• The plant visit identified a number of shortfalls related to a lack of inventories, labelling, storage limits and conditions, and proportionate temporary waste laydown area controls.
  • The Workplace Risk Assessment should more widely consider the storage of radioactive waste items within the facility.
  • Absence of an options assessment for the management, size reduction and disposal of large, non-operational waste items.

There is no justification to underpin the continued use of the Water Wentgate Quench Furnace tank to store approximately 1000 litres of radioactively contaminated water.

The potentially radioactively contaminated asbestos waste items are inadequately stored within ISO containers in the A100.1 yard and their condition is unknown.

No matters requiring immediate regulatory attention were identified during this inspection. Whilst a number of shortfalls have been identified, I am satisfied that AWE DU Research Facilities are adequately managing their operational wastes and are making progress with minimising their legacy waste items. After considering the quantities and type of material used in the facility the overall risks in managing the radioactive wastes are low and the shortfalls are not considered to be significant. I therefore consider, noting the ONR guidance on inspection ratings, that an inspection rating of ‘Green (no formal action)’ is merited.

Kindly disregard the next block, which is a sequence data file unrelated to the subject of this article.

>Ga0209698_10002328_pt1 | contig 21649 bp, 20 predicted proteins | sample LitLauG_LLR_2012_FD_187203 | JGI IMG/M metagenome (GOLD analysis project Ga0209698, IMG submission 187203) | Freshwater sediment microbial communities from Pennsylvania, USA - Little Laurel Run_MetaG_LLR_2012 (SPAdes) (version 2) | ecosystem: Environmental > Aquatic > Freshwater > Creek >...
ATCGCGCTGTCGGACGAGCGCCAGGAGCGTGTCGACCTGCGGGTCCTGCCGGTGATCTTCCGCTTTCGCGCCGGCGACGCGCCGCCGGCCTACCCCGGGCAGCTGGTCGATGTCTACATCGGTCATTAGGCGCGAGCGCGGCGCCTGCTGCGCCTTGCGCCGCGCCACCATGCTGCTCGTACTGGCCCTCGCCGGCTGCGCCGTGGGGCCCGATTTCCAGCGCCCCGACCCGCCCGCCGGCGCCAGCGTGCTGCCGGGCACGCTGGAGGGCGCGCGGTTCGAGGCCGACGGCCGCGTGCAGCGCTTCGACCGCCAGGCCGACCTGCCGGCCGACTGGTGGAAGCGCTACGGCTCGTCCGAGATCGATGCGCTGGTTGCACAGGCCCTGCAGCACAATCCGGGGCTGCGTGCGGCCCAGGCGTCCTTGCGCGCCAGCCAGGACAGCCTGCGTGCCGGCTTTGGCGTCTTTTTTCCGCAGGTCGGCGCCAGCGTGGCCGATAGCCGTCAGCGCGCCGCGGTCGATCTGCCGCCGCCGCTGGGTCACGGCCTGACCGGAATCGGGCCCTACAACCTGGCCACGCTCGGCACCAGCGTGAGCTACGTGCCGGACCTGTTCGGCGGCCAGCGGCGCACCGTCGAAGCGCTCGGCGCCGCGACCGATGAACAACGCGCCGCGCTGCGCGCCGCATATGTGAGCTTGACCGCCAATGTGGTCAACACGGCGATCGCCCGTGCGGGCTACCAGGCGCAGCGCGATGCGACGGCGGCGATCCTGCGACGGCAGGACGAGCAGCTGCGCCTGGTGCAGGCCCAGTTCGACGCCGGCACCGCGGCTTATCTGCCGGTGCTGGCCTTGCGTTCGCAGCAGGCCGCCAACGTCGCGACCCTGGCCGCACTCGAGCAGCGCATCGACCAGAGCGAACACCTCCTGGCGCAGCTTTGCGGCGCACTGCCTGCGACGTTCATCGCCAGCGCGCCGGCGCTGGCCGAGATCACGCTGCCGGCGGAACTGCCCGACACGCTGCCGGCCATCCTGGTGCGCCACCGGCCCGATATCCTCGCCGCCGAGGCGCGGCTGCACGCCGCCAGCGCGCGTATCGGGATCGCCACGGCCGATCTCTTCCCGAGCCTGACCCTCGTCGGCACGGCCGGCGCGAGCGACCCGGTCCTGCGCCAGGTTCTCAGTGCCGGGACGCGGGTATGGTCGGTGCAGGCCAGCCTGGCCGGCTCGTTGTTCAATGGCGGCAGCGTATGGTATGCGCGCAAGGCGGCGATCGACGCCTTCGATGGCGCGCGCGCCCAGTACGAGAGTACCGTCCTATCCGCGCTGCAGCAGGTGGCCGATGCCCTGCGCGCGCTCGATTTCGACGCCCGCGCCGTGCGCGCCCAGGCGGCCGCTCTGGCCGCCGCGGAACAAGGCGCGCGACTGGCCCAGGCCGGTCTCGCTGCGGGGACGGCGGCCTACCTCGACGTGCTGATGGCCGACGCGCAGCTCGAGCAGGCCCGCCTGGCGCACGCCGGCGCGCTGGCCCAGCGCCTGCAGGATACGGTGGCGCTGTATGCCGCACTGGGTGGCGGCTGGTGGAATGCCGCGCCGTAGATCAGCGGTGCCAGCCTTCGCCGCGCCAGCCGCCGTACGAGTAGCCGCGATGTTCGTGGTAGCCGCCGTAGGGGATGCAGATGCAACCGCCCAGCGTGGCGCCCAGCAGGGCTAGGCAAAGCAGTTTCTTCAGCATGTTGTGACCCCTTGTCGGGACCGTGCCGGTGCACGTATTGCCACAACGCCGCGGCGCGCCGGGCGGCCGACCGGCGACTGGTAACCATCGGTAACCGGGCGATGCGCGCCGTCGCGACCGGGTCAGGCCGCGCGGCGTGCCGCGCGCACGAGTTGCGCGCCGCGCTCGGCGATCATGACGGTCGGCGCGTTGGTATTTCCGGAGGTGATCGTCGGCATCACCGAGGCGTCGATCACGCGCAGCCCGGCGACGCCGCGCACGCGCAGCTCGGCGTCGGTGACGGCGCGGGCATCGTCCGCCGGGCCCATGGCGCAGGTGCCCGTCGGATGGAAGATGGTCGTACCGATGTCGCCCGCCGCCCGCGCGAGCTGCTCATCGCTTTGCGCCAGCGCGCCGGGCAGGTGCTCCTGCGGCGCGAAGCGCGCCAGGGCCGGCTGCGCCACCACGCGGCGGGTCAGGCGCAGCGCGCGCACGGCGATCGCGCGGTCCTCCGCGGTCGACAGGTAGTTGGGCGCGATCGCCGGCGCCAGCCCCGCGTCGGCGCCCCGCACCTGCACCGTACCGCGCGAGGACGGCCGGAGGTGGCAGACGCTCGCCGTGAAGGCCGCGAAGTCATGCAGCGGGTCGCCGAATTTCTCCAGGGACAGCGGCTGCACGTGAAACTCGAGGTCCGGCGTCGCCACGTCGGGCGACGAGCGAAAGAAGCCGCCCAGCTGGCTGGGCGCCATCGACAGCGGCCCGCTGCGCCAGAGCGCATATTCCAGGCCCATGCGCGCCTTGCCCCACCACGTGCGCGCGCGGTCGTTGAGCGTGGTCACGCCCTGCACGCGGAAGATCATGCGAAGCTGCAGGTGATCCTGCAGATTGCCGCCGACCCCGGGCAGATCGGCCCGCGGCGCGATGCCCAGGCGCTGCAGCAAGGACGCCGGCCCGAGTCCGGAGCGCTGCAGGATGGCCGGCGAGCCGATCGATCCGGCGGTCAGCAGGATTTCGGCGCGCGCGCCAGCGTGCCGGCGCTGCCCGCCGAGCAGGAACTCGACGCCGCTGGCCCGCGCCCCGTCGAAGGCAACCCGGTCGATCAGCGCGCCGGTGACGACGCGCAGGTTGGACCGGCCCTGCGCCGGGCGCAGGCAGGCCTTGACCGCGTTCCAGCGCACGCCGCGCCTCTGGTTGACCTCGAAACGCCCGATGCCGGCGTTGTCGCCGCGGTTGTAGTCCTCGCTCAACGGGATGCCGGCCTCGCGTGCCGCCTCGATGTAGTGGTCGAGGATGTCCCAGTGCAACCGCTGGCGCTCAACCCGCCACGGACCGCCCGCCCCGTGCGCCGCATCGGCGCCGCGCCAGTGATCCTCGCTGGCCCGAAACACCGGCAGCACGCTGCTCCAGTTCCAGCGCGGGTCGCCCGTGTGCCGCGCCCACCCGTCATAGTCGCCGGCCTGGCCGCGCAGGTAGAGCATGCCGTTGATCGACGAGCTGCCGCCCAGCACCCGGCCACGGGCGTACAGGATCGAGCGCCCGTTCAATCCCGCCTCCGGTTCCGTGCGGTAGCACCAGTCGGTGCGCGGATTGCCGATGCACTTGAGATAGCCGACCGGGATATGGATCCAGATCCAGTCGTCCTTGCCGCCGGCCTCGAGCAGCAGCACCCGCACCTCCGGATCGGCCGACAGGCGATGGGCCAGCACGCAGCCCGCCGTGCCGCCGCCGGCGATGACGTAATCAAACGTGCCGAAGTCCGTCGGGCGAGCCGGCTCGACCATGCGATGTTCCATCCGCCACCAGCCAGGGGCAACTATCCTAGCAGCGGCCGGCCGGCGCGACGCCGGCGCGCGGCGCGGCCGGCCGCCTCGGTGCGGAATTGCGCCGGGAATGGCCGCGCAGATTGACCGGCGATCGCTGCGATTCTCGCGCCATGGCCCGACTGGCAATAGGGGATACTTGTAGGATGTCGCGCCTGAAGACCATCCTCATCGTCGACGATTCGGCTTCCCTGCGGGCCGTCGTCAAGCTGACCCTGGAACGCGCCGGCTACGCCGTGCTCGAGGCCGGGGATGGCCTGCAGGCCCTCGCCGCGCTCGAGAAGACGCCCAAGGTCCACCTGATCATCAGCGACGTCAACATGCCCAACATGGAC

Conclusion

On the basis of evidence sampled during the inspection, I judge that AWE plc. are adequately managing their operational wastes and are making progress reducing the number of accumulated waste items within the A*/A* facility. The facility is broadly compliant with the requirements of LC 4 (Restrictions on nuclear matter on the site) and LC 32 (Accumulation of radioactive waste) and after considering the quantities and type of material used in the facility, the overall risks in managing the radioactive wastes are low and the shortfalls are not considered to be significant. I consider that an inspection rating of Green (no further action) is merited for both licence conditions.

I observed a number of shortfalls in relation to the following aspects of storage and management of radioactive waste:

  • The plant visit identified a number of shortfalls related to a lack of inventories, labelling, storage limits and conditions, and proportionate temporary waste laydown area controls.
  • The Workplace Risk Assessment should more widely consider the storage of radioactive waste items within the facility.
  • Absence of an options assessment for the management, size reduction and disposal of large, non-operational waste items.
  • There is no justification to underpin the continued use of the Water Wentgate Quench Furnace tank to store approximately 1000 litres of radioactively contaminated water.
  • The potentially radioactively contaminated asbestos waste items are inadequately stored within ISO containers in the A100.1 yard and their condition is unknown.

I have proposed a Level 4 regulatory issue to track the licensee’s progress in addressing these shortfalls.